By Victor Ocasio Newsday
WWR Article Summary (tl;dr) Tate's products are available in 85 percent of supermarkets throughout the United States.
Tate's Bake Shop, a Long Island company that traces its roots to the early 1970s when founder Kathleen King first sold her homemade cookies at her father's North Sea farm, has agreed to be acquired for about $500 million by snack food giant Mondelez International Inc.
Tate's, known for its signature thin, chocolate chip cookies, bakes more than 1.5 million cookies at its East Moriches manufacturing facility each day. Deerfield, Ill.-based Mondelez, which owns many confectionary brands formerly owned by Kraft Foods Inc., had about $26 billion in net revenue last year.
The sale is "going to enable us to really leverage Mondelez' expertise," said Maura Mottolese, who joined Tate's in 2014 as chief executive. "We have a very small international footprint. This will open up the doors for our brand internationally. It will help expand our capabilities and product lines."
The company's products, available in 85 percent of supermarkets throughout the United States, are all produced on Long Island.
Mottolese said the aqcuisition could result in the expansion of manufactuing capacity locally, or include the opening of additional production facilites elsewhere, though the company will operate as a standalone business unit and remain locally based.
"We will continue to be based on Long Island and will continue to be true to our Long Island roots," Mottolese said.
The CEO declined to provide specific revenue figures for privately-held Tate's, but said the company has more than quadrupled in size over the last five years.
"Tate's is a great strategic fit that will complement our portfolio of beloved snacks brands," Dirk Van de Put, chairman and chief executive of Mondelez said in a company news release. "With a unique and authentic brand and truly delicious products, this acquisition gives us an attractive entry point into the fast growing premium cookie segment."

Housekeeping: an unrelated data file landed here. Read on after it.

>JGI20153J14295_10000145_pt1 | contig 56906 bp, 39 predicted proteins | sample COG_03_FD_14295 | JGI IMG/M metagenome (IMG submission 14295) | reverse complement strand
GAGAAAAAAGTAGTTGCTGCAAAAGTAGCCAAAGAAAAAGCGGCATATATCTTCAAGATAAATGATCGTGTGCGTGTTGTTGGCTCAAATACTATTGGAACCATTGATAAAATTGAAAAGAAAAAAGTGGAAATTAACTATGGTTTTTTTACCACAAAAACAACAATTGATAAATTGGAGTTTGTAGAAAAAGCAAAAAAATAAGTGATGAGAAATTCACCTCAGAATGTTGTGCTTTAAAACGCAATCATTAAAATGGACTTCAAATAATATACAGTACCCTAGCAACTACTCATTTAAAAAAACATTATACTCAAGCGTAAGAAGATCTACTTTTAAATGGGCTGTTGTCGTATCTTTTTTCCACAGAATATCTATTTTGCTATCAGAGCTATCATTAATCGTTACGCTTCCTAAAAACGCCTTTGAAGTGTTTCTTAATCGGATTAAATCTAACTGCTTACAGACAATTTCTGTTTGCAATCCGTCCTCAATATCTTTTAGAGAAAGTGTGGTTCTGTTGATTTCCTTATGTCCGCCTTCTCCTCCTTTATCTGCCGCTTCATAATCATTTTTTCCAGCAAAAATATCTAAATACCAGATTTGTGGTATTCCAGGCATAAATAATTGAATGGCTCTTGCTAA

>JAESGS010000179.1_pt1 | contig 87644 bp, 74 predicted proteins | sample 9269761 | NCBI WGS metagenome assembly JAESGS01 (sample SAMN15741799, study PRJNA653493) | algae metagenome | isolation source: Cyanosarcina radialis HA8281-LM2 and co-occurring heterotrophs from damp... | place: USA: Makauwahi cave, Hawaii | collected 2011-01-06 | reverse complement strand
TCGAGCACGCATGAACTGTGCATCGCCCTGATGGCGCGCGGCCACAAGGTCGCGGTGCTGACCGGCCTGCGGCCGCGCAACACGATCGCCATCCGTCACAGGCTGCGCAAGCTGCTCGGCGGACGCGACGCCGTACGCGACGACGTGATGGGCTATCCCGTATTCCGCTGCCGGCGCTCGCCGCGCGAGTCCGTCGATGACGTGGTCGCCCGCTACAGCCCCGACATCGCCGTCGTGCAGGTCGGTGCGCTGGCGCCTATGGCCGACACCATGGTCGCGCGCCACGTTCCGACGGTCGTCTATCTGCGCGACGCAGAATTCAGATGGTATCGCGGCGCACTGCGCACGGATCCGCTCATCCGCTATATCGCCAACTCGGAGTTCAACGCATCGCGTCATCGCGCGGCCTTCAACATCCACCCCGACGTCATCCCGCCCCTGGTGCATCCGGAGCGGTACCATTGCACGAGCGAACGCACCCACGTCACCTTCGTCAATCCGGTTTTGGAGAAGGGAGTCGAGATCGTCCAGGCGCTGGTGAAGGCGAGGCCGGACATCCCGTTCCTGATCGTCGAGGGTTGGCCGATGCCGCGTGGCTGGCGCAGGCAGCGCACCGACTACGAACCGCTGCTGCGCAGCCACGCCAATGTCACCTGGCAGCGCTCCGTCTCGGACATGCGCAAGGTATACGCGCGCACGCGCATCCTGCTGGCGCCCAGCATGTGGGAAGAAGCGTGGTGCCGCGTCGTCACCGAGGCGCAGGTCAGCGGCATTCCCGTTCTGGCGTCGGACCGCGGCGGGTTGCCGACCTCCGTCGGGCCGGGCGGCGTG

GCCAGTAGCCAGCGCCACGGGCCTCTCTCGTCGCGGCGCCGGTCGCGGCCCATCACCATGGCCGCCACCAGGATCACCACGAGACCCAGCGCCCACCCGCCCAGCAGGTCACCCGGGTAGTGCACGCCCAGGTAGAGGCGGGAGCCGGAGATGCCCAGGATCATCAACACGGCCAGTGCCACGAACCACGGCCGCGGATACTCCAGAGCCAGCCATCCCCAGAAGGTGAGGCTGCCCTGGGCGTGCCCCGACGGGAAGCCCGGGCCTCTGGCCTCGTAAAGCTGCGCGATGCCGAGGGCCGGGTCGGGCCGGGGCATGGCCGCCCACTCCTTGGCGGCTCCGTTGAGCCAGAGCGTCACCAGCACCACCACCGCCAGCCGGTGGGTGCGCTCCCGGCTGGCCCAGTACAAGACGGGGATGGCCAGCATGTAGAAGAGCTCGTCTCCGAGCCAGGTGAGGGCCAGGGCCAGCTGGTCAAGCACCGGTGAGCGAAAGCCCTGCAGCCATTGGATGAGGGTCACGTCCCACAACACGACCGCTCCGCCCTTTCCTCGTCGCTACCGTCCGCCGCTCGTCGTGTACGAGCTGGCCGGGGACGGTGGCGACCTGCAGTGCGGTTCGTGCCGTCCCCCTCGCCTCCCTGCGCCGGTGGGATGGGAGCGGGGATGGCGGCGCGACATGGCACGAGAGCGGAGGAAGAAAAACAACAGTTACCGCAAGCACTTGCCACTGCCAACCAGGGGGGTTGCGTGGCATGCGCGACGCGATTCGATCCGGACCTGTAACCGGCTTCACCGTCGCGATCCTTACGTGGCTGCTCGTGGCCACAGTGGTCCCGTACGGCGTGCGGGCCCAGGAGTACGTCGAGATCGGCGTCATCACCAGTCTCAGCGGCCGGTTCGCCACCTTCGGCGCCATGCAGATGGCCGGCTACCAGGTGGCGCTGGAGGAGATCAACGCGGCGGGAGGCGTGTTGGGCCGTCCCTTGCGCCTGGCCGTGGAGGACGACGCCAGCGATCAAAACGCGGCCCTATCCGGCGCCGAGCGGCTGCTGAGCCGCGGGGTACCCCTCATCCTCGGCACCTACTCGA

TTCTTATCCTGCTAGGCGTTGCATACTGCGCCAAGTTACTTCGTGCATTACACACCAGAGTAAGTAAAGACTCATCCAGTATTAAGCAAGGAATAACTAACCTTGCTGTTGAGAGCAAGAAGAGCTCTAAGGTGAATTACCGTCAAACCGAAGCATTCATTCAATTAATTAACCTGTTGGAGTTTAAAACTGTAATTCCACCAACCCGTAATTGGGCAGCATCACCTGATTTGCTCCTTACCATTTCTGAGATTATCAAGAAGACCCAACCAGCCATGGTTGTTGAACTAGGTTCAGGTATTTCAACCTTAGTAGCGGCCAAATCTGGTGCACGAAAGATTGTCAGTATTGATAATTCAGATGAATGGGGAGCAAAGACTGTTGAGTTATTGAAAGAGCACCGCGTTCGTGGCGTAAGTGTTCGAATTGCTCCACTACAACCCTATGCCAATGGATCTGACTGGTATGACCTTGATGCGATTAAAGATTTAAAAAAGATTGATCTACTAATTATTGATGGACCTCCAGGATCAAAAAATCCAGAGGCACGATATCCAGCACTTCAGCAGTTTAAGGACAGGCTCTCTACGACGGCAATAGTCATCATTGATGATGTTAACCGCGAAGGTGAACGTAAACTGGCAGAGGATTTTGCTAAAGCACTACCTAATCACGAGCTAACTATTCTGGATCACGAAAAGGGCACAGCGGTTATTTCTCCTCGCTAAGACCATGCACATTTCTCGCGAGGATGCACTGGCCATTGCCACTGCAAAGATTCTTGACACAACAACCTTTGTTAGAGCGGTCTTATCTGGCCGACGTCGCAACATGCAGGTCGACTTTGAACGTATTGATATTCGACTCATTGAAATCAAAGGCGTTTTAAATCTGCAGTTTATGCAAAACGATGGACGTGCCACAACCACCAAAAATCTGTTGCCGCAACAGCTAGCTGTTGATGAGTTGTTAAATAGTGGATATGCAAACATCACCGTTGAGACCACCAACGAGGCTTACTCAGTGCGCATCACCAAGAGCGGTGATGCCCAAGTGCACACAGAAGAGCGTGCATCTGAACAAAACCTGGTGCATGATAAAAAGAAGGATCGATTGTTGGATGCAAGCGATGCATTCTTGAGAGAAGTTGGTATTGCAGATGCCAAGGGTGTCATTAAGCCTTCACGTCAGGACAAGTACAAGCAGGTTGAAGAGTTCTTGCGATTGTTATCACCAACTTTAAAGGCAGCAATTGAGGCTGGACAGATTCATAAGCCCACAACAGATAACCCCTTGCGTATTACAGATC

In January, Tate's announced plans to expand its warehouse and distribution operations in Westhampton Beach.
Mottolese said at the time that the company had about 320 employees. Today it has about 360 employees, with the overwhelming majority of those working in production. The company operates out of several facilities on the East End, and operates a retail bake shop in Southampton.
The company's baked goods, packaged with its green and white label, are distributed across the country. In 2014, private equity firm Riverside Co. purchased a majority stake in the company with plans for a major expansion of staff and products.
The "half-a-billion" proposed sale represents "an enormous exit" for investors, said Mark Lesko, vice president of economic development at Hofstra University. "You just don't see $500 million exits every day, certainly not on Long Island."
It shows that "regardless of the industry, whether it's biotech or chocolate chip cookies, if you have developed an amazing product and company, the capital will find you," said Lesko, who has worked extensively with startups and investors on the Island. "It can be done in a way that results in a huge exit. A company doesn't have to be high tech."
The sale is expected to close this summer.